Niccolò Machiavelli, formally Niccolò di Bernardo dei Machiavelli

Machiavelli, formally Niccolò di Bernardo dei Machiavelli

Italian Florentine Statesman, Political Philosopher, Historian, Humanist and Writer

Author Quotes

The con who will always find those who Adzon themselves to be deceived.

The people resemble a wild beast, which, naturally fierce and accustomed to live in the woods, has been brought up, as it were, in a prison and in servitude, and having by accident got its liberty, not being accustomed to search for its food, and not knowing where to conceal itself, easily becomes the prey of the first who seeks to incarcerate it again.

In all human affairs, when examined closely, shows that obstacles cannot depart without them developing other.

It is in reference to Pope Julius that Machiavelli moralizes on the resemblance between Fortune and women, and concludes that it is the bold rather than the cautious man that will win and hold them both.

Let no one oppose this belief of mine with that well-worn proverb: 'He who builds on the people builds on mud.

Men hesitate less to injure a man who makes himself loved than to injure one who makes himself feared, for their love is held by a chain of obligation which, because of men's wickedness, is broken on every occasion for the sake of selfish profit; but their fear is secured by a dread of punishment.

Never attempt to win by force what can be won by deception.

One must therefore be a fox to recognize traps, and a lion to frighten wolves.

Should the prince who is afraid of his people more than they fear foreigners to pay tribute to castles, but the fear of foreigners more than they feared the people to work without them, the good is what all the forts based on people's love for the Prince.

The demands of a free populace, too, are very seldom harmful to liberty, for they are due either to the populace being oppressed or to the suspicious that it is going to be oppressed... and, should these impressions be false, a remedy is provided in the public platform on which some man of standing can get up, appeal to the crowd, and show that it is mistaken. And though, as Tully remarks, the populace may be ignorant, it is capable of grasping the truth and readily yields when a man, worthy of confidence, lays the truth before it.

The prince must be a lion, but he must also know how to play the fox.

In conclusion, the arms of others either fall from your back, or they weigh you down, or they bind you fast.

It is necessary for a prince to know how to use animal nimbly, of all he must choose the fox and the lion, for the lion cannot defend himself from traps, and the fox is defenseless against wolves; is therefore necessary to know to be fox traps and lion to frighten wolves. Those who simply adopt the lion do not understand the subject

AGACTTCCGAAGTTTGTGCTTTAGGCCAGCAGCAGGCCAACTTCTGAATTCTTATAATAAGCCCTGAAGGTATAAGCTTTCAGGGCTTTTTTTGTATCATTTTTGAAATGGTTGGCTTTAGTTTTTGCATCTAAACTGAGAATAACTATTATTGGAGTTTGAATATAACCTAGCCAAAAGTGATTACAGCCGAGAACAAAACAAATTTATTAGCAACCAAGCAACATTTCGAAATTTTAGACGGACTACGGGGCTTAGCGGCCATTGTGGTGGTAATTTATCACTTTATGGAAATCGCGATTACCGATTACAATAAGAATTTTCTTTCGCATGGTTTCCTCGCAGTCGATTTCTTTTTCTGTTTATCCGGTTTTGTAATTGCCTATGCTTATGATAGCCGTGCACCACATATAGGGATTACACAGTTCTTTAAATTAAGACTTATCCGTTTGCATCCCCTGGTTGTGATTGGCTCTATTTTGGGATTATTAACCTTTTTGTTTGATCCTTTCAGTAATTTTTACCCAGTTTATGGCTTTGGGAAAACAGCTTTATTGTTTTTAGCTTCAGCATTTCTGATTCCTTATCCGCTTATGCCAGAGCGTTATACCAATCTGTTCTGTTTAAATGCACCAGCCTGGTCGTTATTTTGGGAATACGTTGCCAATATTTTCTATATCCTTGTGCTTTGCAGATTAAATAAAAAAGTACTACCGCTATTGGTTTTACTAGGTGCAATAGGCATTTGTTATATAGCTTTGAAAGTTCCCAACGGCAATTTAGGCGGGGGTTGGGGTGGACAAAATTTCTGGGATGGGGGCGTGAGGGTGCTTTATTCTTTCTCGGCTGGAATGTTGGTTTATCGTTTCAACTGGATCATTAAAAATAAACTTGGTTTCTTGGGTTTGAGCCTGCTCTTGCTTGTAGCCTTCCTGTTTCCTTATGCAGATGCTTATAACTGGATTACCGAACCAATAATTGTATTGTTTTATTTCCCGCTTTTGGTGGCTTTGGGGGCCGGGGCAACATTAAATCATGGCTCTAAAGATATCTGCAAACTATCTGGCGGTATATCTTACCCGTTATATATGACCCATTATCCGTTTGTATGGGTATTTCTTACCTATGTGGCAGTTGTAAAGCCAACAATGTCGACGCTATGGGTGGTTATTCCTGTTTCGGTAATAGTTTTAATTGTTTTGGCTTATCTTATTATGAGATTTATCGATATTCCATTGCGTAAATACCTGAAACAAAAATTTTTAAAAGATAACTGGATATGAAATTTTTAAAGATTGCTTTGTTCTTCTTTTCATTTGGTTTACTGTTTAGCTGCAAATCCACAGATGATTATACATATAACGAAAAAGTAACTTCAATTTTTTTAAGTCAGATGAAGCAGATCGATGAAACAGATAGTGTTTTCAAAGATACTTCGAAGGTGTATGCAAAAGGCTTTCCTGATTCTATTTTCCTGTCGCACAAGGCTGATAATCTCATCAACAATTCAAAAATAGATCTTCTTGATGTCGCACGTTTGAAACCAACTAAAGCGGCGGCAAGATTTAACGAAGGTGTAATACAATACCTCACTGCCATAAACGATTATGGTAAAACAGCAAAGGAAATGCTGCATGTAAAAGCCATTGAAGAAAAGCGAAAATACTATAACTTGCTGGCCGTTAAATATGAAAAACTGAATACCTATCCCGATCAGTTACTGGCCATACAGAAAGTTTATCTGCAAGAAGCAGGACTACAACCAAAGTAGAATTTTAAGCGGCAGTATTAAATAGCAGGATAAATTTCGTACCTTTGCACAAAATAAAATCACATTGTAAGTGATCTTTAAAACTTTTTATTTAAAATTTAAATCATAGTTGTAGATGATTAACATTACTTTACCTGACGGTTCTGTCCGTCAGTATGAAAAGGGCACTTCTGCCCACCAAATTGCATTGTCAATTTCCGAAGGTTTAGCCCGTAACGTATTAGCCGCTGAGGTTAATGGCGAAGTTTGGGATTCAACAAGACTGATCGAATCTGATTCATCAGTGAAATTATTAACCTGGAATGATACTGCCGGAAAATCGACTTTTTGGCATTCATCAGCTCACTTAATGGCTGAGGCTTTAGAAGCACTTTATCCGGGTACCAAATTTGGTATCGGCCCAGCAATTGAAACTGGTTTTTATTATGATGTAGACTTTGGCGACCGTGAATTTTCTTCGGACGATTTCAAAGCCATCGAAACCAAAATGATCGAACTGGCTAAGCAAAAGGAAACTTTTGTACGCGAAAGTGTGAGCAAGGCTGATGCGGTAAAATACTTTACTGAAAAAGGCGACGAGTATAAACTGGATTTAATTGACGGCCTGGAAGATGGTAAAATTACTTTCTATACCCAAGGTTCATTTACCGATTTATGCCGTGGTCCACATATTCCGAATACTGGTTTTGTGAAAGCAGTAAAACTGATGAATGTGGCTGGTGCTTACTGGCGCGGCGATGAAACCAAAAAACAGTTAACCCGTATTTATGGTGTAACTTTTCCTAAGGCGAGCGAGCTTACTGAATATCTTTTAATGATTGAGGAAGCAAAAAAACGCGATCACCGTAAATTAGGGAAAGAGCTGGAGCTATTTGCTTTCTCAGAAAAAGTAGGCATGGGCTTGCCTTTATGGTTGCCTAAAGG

Licensed former army and created a new one; let old friends and made ??other; and so, surrounded by soldiers and addicted friends, could build on such foundations as building wanted; and what he had worked so hard to acquire, retain cost him little.

Men intrinsically do not trust new things that they have not experienced themselves.

Never do any enemy a small injury for they are like a snake which is half beaten and it will strike back the first chance it gets.

One never finds anything perfectly pure and... exempt from danger.

Since it is difficult to join them together, it is safer to be feared than to be loved when one of the two must be lacking.

The distinction between children and adults, while probably useful for some purposes, is at bottom a specious one, I feel. There are only individual egos, crazy for love.

The prince must consider, as has been in part said before, how to avoid those things which will make him hated or contemptible; and as often as he shall have succeeded he will have fulfilled his part, and he need not fear any danger in other reproaches.

In general, men judge more by the eyes than by intelligence, as everyone can see, but few understand what they see.

It is necessary for a prince wishing to hold his own to know how to do wrong, and to make use of it or not according to necessity.

Machiavelli fought for unity, not morality.

Men must either be caressed or else destroyed.

Nevertheless, he must be cautious in believing and acting, and must not inspire fear of his own accord, and must proceed in a temperate manner with prudence and humanity, so that too much confidence does not render him incautious, and too much diffidence does not render him intolerant. From this arises the question whether it is better to be loved more than feared, or feared more than loved.

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Machiavelli, formally Niccolò di Bernardo dei Machiavelli
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Italian Florentine Statesman, Political Philosopher, Historian, Humanist and Writer